They met again after so many years,
the red, the black and the blue buccaneer,
in faded coats, their ships in the roads,
their rusty muskets had long not been ready to fire.
They sat 'round the table, sipping some rum,
the black one said: "Don't know why we had to come.
I've not been at sea for a long time, I'm worn-out and tired."
"The same goes for me", the red one replied.
"It's just another indifferent night,
no sails are set, the winds are bad
and our myth has long gone from the taverns and so has our crew."
The blue one agreed: "I know how you feel,
this strange sensation of being unreal,
of not quite existing, of waiting and listening
to a voice that might call me to raids and adventures anew."
But there's no way back through the oceans of time,
and there's no trace of those who were swallowed
by the maw of the serpent with one hundred names
one of them: reason, the other:
the course man must follow.
The black one mused: "My dreams are weird, you see.
There's always a woman staring at me
from a desk at a window in a far inland home,
still somehow I know her and know she's remembering the ocean."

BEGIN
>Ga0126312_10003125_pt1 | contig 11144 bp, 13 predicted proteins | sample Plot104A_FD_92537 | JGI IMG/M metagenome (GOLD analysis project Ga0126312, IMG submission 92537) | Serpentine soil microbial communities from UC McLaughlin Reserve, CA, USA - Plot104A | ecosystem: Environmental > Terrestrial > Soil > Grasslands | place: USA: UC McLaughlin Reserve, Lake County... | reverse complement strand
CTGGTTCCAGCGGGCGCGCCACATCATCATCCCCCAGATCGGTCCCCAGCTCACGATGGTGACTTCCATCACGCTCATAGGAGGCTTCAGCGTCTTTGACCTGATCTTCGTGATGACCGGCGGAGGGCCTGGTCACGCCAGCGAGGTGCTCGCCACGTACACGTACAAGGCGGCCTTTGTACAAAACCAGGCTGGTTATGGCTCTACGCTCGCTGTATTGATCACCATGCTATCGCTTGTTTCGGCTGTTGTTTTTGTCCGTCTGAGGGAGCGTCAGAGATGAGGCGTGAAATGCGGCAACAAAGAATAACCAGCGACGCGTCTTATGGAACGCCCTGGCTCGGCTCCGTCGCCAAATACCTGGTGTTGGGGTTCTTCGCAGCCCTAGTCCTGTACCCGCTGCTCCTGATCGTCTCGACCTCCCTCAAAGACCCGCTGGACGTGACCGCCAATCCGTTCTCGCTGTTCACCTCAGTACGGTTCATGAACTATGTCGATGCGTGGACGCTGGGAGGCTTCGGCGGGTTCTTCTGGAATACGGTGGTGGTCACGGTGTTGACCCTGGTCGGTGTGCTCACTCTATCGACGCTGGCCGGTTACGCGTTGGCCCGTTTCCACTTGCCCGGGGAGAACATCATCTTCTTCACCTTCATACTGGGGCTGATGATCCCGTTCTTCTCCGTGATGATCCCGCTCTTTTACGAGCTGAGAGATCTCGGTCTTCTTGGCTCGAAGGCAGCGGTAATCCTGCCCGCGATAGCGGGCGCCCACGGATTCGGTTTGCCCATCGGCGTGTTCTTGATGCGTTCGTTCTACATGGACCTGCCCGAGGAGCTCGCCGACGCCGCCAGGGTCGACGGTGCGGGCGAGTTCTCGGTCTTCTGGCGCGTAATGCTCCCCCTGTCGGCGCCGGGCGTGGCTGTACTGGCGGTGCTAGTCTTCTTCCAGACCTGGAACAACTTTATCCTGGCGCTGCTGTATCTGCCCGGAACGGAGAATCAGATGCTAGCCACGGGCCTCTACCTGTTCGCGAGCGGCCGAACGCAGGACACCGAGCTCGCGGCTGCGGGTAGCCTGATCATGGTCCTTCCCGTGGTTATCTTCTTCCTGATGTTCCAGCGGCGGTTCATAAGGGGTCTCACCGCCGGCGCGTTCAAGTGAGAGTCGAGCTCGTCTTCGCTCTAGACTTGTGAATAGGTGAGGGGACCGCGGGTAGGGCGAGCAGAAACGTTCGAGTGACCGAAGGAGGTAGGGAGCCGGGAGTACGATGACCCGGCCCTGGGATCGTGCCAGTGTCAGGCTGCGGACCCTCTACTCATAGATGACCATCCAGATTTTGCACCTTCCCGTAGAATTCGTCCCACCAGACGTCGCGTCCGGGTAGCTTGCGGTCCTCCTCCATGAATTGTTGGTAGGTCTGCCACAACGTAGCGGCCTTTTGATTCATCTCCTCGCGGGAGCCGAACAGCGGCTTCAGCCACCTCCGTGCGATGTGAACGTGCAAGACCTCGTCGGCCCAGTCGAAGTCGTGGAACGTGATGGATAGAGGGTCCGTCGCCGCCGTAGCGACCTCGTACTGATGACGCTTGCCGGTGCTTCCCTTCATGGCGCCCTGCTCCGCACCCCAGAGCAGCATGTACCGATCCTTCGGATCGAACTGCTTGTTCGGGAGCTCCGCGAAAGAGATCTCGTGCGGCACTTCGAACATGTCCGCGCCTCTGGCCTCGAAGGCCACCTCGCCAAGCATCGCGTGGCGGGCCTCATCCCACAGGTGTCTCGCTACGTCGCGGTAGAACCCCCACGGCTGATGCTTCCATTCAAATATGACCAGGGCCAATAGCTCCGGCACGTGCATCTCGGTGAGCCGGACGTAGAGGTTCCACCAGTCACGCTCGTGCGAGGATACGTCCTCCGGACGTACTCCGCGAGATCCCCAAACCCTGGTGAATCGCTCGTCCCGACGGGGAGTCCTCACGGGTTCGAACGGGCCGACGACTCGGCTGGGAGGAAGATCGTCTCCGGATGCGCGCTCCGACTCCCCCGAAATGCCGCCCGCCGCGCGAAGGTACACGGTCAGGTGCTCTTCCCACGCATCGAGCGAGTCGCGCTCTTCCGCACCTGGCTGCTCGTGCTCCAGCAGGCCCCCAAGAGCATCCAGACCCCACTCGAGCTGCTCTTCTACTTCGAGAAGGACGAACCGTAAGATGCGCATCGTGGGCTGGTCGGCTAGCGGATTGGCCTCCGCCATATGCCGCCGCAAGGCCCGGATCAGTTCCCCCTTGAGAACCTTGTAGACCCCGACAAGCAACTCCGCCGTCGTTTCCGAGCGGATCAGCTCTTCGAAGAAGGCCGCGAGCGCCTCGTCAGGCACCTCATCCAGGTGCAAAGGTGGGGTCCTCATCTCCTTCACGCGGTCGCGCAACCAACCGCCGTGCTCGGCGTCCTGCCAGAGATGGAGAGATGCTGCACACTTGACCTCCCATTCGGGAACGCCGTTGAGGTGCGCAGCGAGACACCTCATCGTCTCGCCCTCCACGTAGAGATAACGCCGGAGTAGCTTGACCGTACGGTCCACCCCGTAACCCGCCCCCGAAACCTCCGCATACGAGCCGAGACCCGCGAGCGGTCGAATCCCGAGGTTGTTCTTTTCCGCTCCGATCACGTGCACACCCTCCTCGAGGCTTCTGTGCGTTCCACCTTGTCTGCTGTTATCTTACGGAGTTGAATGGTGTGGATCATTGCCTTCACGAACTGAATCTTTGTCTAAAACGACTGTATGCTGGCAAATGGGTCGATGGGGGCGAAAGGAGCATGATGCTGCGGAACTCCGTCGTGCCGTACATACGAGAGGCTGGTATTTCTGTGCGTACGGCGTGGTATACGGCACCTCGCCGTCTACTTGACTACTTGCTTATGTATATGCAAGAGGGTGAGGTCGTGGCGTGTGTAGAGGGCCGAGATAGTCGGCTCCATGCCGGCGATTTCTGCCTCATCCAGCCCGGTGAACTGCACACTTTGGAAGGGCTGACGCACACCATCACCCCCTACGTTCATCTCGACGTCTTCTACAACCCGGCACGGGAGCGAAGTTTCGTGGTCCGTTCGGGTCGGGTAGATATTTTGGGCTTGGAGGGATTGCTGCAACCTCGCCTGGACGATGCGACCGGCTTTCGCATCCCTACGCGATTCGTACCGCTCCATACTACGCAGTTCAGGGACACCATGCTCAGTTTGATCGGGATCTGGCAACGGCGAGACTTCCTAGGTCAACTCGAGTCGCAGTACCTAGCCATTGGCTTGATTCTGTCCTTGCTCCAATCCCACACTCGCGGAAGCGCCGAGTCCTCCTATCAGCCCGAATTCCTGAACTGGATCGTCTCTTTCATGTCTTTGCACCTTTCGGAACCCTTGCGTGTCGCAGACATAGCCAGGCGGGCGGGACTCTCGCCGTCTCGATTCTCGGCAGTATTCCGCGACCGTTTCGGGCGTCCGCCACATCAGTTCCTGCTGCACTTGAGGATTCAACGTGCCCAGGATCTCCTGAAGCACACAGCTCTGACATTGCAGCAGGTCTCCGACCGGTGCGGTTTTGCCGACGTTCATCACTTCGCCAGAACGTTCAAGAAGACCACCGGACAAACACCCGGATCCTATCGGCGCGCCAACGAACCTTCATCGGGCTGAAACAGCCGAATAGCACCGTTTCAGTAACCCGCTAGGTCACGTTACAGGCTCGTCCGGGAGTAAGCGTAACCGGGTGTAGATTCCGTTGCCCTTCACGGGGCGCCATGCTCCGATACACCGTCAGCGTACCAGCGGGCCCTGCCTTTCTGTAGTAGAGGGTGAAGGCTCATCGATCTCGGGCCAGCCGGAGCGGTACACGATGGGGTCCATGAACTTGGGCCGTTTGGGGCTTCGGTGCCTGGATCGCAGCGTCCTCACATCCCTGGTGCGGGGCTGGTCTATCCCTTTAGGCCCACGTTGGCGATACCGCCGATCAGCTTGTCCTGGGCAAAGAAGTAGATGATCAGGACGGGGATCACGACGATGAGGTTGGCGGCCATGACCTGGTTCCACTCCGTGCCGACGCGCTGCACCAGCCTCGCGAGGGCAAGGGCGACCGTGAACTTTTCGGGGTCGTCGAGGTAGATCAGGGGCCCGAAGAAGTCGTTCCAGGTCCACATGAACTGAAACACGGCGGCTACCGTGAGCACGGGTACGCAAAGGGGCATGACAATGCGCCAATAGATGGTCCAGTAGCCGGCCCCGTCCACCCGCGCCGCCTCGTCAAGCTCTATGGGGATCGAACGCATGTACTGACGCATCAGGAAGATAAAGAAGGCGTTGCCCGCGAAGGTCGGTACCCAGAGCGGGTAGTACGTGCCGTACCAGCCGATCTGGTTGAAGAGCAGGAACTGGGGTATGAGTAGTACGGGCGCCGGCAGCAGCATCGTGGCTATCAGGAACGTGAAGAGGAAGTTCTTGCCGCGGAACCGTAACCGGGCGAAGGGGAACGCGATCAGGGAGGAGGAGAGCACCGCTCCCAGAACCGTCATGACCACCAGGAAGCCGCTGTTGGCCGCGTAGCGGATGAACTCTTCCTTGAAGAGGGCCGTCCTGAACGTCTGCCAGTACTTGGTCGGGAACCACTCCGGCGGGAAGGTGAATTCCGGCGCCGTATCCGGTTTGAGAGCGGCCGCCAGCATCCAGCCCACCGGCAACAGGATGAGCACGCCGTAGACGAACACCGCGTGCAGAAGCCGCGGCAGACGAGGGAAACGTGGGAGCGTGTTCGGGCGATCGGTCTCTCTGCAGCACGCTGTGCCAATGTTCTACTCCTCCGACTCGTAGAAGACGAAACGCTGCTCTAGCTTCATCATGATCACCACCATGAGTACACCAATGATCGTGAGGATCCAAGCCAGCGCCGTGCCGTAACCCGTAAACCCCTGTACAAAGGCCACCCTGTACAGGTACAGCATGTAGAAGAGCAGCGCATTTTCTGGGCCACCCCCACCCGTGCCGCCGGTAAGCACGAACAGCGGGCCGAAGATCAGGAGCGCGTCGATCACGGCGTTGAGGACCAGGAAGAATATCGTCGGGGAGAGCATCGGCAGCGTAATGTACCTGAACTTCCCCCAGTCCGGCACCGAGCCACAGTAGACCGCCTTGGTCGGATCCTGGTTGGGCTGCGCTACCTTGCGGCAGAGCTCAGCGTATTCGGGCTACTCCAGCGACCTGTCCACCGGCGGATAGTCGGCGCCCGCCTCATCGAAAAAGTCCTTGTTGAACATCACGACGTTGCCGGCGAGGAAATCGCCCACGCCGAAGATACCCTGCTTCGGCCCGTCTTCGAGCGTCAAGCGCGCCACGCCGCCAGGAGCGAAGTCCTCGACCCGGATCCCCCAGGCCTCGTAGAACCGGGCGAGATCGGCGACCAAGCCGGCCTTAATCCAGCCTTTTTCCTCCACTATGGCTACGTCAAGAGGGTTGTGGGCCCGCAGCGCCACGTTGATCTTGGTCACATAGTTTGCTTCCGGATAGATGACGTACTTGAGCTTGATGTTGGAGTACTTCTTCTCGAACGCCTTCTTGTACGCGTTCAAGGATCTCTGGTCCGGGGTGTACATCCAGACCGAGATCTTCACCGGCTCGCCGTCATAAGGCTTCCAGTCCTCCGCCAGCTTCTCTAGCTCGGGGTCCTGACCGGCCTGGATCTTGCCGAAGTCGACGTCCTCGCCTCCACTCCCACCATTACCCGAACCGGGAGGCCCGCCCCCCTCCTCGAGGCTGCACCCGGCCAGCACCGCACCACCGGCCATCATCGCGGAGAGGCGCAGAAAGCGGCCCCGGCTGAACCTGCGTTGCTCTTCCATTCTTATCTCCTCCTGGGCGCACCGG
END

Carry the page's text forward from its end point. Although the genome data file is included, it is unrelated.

The red one nodded: "I see strange things at night,
a grand theatre, brimming with people and light,
in the orchestra pit the bassist is playing
in perfect routine, without flaw, but devoid of emotion."
"I've had dreams as well", the blue one confessed,
"of a man sitting at just another of those desks,
counting money that's never his own
in a landlocked and too-crowded town where the river is shallow.
I, too, feel a bond to this oceanless clerk
and sometimes it's like in his eyes flares a spark
of a flag – of a ship – something more than this trip
from beginning to end on that ancient course all men must follow."
Well, there's no way back through the oceans of time,
but sometimes the serpent feels sorry
for those washed away on the tide of the years
and leaves them their memories to keep
on their voyage of worry.